Social gaze in preterm infants may act as an early indicator of atypical lateralization.
Davis R., Donati G., Finnegan K., Boardman JP., Dean B., Fletcher-Watson S., Forrester GS.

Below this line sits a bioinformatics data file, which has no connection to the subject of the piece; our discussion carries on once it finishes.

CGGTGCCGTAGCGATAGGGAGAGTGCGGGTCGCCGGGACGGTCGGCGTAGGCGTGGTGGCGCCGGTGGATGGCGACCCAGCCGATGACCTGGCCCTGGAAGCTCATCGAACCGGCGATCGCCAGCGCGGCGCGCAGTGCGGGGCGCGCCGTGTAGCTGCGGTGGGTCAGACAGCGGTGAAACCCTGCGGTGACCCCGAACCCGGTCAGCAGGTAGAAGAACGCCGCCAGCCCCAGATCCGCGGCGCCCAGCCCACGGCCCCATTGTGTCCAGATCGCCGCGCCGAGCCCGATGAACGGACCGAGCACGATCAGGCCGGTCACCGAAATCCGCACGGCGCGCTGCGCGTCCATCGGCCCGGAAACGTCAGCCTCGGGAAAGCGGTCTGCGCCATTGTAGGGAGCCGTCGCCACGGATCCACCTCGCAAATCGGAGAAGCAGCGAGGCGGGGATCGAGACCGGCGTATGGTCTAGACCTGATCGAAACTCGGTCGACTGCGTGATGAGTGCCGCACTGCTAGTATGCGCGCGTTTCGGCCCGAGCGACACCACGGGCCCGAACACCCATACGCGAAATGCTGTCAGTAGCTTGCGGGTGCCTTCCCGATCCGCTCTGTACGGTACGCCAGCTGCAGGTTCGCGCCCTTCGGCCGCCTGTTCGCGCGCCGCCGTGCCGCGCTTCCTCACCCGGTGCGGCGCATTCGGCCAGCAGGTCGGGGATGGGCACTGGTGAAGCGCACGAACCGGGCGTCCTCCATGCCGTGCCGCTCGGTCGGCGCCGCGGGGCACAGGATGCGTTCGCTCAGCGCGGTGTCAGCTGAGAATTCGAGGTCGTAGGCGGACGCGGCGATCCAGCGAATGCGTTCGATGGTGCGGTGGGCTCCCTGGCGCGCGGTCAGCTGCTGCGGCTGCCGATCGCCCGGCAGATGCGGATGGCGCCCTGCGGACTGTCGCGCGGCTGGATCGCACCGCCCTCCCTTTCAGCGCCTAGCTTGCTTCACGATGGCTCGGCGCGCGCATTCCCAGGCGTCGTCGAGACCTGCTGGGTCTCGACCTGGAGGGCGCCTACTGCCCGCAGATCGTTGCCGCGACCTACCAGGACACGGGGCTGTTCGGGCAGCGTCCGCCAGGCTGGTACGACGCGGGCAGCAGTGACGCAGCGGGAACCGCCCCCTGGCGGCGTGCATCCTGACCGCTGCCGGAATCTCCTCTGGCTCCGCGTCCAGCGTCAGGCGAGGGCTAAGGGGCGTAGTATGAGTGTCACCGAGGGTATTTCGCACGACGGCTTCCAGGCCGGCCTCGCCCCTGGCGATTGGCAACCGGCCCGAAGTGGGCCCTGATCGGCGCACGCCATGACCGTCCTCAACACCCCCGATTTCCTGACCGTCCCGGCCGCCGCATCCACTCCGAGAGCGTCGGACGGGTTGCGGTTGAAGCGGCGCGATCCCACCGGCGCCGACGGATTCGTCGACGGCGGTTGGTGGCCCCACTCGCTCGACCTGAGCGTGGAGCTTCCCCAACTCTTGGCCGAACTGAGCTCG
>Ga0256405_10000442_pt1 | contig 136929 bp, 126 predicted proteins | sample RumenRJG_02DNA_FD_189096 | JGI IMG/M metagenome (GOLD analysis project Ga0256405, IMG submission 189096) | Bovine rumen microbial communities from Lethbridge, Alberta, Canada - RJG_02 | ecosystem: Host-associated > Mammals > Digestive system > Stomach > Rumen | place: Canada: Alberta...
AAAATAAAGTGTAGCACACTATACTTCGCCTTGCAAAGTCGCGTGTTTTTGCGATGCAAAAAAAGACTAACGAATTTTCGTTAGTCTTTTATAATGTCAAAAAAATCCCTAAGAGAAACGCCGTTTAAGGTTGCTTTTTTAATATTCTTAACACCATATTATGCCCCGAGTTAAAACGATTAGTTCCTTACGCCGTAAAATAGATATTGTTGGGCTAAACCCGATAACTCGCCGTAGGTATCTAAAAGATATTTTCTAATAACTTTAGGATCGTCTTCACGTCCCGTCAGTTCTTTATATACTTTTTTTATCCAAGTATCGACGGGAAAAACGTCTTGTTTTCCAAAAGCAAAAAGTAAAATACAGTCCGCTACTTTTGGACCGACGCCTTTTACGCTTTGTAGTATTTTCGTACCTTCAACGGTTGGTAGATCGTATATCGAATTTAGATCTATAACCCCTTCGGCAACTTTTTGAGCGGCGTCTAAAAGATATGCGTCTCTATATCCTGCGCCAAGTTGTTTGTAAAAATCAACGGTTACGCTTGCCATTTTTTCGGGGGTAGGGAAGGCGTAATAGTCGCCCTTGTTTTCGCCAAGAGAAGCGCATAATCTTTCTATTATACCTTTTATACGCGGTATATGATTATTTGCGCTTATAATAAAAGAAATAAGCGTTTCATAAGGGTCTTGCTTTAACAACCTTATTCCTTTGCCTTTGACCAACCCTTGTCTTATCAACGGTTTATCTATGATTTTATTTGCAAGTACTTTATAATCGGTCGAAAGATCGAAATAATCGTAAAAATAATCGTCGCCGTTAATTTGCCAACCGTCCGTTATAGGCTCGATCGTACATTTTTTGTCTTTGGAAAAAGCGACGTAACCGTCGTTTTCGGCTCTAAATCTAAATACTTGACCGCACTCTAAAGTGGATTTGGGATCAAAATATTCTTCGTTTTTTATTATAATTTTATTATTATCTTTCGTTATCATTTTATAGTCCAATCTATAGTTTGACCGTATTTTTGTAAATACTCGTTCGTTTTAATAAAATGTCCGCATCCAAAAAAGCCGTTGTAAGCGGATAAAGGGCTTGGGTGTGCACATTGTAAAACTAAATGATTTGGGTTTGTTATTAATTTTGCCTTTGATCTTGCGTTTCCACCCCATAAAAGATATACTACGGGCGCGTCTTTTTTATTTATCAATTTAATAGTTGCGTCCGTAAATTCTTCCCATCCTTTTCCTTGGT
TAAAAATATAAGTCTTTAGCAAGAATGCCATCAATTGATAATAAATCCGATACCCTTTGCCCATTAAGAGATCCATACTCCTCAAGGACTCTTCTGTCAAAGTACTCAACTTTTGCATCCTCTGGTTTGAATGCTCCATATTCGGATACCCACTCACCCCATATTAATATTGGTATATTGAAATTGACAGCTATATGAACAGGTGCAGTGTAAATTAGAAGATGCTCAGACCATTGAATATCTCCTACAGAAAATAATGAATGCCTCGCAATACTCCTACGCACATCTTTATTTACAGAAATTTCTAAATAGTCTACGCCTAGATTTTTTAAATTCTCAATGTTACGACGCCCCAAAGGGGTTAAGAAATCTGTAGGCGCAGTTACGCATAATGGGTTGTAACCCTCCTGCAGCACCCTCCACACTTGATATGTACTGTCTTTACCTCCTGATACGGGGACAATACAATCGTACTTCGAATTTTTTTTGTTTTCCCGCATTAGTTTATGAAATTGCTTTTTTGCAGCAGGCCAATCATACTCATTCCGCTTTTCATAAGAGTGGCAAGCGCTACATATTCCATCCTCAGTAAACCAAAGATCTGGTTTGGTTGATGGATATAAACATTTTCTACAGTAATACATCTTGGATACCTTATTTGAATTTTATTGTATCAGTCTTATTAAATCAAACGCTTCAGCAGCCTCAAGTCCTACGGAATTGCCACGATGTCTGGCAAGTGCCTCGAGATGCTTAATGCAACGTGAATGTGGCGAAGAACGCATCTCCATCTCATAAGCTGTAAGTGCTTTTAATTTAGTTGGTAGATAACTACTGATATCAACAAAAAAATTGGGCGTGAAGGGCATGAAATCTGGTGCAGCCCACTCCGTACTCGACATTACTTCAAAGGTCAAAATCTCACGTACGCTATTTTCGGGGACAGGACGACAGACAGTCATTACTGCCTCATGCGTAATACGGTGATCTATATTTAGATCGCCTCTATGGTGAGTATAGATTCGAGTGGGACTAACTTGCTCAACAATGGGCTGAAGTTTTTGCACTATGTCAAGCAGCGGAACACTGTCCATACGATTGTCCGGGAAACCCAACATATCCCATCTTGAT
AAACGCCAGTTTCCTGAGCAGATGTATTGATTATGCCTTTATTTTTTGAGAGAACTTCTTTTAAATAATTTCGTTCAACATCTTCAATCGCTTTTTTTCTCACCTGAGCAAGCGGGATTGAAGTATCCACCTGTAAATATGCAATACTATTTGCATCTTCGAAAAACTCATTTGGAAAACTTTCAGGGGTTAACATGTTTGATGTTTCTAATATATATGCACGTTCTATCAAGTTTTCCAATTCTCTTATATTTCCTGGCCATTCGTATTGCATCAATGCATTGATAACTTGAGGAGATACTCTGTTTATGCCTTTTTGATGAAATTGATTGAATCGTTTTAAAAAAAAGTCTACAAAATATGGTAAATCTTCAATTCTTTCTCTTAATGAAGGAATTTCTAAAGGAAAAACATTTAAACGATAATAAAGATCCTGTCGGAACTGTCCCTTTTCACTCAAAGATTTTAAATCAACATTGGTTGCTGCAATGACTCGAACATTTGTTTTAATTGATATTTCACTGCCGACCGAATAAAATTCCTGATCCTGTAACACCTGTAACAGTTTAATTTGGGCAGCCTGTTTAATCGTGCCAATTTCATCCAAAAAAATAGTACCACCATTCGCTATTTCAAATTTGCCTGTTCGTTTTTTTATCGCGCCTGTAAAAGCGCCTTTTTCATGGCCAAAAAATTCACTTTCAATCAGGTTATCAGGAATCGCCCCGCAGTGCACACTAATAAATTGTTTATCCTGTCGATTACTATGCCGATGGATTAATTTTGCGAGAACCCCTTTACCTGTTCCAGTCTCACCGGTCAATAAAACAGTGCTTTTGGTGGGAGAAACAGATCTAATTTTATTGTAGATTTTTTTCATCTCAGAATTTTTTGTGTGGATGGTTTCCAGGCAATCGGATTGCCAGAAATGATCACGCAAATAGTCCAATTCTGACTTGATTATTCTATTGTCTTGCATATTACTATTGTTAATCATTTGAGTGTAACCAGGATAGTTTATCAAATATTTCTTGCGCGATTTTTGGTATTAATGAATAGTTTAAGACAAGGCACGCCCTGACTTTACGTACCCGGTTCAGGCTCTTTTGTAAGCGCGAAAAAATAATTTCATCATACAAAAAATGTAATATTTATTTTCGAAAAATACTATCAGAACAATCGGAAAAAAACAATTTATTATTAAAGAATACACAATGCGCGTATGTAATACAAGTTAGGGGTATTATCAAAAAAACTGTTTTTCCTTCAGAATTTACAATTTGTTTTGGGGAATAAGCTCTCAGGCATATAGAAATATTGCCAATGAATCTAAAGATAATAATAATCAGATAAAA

Visual field biases have been identified as markers of atypical lateralization in children with developmental conditions, but this is the first investigation to consider early lateralized gaze behaviors for social stimuli in preterm infants. Eye-tracking methods with 51 preterm (33 male, 92.1% White) and 61 term-born (31 male, 90.1% White) infants aged 8-10 months from Edinburgh, UK, captured the development of visual field biases, comparing gaze behavior to social and non-social stimuli on the left versus right of the screen. Preterm infants showed a significantly reduced interest to social stimuli on the left versus right compared to term children (d = .58). Preterm children exhibit early differential orienting preferences that may be an early indicator of atypical lateralized function.